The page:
This son has blown it. He has squandered everything. In a matter of months, he lost a significant portion of the estate his father had so carefully managed and grown. Even worse, this son had carelessly shrugged aside all allegiance and human caring for his father and family. And now he comes crawling back.
But the father regards him in the only way he knows how, as a father. The lost estate means nothing. The sleepless nights of worry vanished away. He thought his son was dead. But he was alive! There is no judgement. There is no spurning. There is only joy.
Story over? No, this father had two sons. The older son comes home after a day’s labor in the fields. He hears the music. He smells the steaks grilling. What’s going on? He asks a servant what’s up. And the answer he receives causes him to see red. All his resentments and hatred for his brother boil over in a toxic rage.
How could his father do this!! After Junior had treated him with utter disregard! After he’d wasted his father’s estate on wicked living! He wasn’t sure who he was madder at, his brother or his father. Chief refuses to enter the festivities. He stays outside.
There’s more than one way to be lost. The younger son had been lost in selfishness, but the older son was no less lost. He was lost in anger, lost in a self-isolating form of hell. He was lost in bitterness and negativity. He was in over his head, he was drowning in hatred.
Chief didn’t understand the economy of a father’s love. But that same peculiar economy of love now comes to rescue him, too. It comse to be a balm to his wounded soul, to restore him to himself. Junior had come to himself. Could Chief come to himself, too? Could he return from the land of rage and hatred? Could he find his way home into his father’s love?
Jesus tells the Pharisees the story of a man who had two sons. They had grumbled and grumbled for so long it had become a way of life. Their hearts had calcified. As Jesus tells them this story, they likely saw themselves reflected in the resentment of the older brother.
The Pharisees were strong on faith, but weak in love. To quote St. Paul, “If I have faith so as to move mountains but have not love, I am nothing.” They were so caught up in an economy of right and wrong that they had lost sight of the central element of God’s character, love.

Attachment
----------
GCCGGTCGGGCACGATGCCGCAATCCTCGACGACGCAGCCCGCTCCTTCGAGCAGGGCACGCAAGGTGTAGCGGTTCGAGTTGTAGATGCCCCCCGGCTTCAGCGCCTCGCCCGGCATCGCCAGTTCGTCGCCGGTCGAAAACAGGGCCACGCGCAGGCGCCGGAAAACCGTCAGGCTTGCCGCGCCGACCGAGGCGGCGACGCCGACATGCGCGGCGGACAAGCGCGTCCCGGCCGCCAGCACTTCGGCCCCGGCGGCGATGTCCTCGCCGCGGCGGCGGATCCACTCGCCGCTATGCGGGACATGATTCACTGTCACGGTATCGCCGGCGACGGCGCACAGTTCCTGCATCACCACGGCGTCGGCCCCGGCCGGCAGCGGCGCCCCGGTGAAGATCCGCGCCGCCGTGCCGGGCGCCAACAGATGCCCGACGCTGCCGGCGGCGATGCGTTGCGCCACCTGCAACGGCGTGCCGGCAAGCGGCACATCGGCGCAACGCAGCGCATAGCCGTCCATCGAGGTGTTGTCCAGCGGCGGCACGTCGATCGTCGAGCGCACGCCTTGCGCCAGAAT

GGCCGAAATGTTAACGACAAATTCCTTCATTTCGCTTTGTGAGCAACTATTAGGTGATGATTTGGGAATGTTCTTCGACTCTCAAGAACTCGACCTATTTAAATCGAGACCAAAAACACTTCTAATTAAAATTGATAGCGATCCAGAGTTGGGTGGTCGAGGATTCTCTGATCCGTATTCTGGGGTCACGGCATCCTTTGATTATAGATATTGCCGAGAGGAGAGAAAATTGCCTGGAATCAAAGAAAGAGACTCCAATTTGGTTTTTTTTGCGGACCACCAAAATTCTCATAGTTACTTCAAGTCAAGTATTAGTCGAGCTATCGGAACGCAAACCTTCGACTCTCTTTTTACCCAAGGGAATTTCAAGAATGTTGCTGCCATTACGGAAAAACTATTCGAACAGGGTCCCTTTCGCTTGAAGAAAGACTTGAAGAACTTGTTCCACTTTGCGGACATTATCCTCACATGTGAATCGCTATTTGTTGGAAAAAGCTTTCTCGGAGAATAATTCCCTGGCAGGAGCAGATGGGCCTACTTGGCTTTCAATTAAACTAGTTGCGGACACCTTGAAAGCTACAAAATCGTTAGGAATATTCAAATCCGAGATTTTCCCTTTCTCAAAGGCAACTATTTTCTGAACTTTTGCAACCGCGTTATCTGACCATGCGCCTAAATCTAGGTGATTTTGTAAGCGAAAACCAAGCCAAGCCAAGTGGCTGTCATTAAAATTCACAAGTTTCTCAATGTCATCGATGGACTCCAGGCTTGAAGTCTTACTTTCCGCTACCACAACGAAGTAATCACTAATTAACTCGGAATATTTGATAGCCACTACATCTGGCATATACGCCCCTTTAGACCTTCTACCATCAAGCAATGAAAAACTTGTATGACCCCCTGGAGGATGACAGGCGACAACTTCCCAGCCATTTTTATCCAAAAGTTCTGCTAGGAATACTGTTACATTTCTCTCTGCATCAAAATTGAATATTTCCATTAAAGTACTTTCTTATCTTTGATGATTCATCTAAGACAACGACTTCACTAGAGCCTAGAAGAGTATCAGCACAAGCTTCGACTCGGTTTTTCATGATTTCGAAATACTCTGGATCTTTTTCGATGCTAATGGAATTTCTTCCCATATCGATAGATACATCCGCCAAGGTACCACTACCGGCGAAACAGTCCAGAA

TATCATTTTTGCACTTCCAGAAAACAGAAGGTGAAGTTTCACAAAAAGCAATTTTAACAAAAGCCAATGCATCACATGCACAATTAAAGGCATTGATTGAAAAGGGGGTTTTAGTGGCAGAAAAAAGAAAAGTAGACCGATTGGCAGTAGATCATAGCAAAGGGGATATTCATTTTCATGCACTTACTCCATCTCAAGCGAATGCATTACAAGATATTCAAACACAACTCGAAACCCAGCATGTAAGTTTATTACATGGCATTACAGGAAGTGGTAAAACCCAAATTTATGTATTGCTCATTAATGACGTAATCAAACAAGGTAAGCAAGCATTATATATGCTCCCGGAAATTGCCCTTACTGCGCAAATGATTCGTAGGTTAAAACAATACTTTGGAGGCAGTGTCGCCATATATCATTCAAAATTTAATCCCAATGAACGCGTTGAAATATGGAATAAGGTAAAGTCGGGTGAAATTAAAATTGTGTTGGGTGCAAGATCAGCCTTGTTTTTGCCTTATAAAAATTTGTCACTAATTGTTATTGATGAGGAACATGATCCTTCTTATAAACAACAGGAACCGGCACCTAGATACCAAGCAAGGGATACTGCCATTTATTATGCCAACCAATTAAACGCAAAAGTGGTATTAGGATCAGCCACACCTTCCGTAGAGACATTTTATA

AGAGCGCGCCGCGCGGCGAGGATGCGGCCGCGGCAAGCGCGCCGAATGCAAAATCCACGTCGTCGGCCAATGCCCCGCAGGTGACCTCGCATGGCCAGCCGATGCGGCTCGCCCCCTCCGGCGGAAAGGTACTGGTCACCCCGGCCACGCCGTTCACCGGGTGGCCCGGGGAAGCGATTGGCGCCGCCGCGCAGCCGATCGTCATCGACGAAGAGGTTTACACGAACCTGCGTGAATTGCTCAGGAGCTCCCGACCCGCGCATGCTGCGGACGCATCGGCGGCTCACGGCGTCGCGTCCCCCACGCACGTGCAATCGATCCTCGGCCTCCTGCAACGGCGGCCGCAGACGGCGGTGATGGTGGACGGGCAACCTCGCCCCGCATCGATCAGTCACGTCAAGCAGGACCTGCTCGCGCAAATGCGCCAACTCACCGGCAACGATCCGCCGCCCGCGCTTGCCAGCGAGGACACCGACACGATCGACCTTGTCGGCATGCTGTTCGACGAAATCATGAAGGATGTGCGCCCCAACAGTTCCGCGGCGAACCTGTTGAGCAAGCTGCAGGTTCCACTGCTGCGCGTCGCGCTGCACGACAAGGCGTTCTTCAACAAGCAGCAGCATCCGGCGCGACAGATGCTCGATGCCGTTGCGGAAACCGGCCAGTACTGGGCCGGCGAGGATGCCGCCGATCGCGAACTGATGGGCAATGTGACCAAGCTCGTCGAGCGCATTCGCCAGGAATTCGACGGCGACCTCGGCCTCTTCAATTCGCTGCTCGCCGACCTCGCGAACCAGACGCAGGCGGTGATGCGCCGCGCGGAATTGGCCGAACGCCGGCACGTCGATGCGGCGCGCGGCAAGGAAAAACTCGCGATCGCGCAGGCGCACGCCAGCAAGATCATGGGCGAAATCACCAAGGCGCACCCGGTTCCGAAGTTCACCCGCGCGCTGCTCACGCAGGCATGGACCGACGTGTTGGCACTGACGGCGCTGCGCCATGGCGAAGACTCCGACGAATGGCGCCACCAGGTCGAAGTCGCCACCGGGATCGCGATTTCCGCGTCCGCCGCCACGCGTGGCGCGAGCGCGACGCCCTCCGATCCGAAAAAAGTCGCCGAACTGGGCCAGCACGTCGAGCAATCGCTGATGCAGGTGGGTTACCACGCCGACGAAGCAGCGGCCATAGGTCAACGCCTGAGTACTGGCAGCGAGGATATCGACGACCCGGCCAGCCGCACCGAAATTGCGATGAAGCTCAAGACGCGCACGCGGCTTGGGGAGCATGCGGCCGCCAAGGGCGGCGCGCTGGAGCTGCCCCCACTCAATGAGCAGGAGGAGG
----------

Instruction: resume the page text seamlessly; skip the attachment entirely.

In a very caring and pastoral manner, Jesus was trying to tell them about a different economy. It wasn’t their economy founded on keeping score. It didn’t meticulously keep track of each and every wrong. It was an economy based on love. It was the measure of a father’s love, that of our Heavenly Father.
Jesus himself was the measure of that love. Here was divine love, standing right in front of them. The world would come to see the full extent of that love in Jesus’ crucifixion. It’s a love that reestablishes our communion with God. Jesus came to seek out a lost humanity. He forged a new way to our heavenly home. And along that way, he has reconnected us with each other.
In his letter to the Corinthians, Paul invites all of us into a ministry of reconciliation. He lifts up our new reality in Christ. “From now on,” he begins. Something has utterly shifted. There is a before and an after. “From now on we regard no one from a human point of view.” Christ’s reconciling actions have changed us. We have died in Christ and been raised through him into new life. And so has our brother.
So what does this ministry of reconciliation mean? What does it look like? Christ now calls us to join him in being reconciled to one another. Like the loving father in the parable, he has come outside to meet us. He meets us from afar, on the road of our regrets. He comes to us in our isolation, while we stomp and fume in anger. He comes and encourages us to join the great feast. When we bear grudges, he invites us to regard no one from a human point of view. When we are possessed by hatred, he reminds us that in him, everything old has passed away. He calls us to live in that newness.
There’s an old rabbinic tale. Very early one morning, a certain rabbi gathered his students together. The sun was still down, so it was quite dark. Just a hint of grey was emerging in the eastern sky. He asked his pupils a question. “How can you tell when the night has ended and the day has begun?”
One student attempted an answer, “Is it when you see an animal and you can tell if it’s a sheep or a goat?”
“No, that’s not it,” answered the rabbi.
A second student tried, “Is it when you see a tree in the distance and you can tell whether it’s a fig tree or a sycamore?”
Again the rabbi answered: “No, that’s not it, either.”
A few more attempts were made, but no one was able to answer the rabbi’s question. Finally, someone said, “Rabbi, tell us. How do you tell when night has ended?”
The rabbi replied, “It’s when you look at the face of any man or woman and you can recognize them as your brother or sister. If you cannot do this, then, no matter what time it is, it will always be night.”
Jesus Christ is the light of the world. In the light of his new creation, may we recognize our brothers and sisters in those we encounter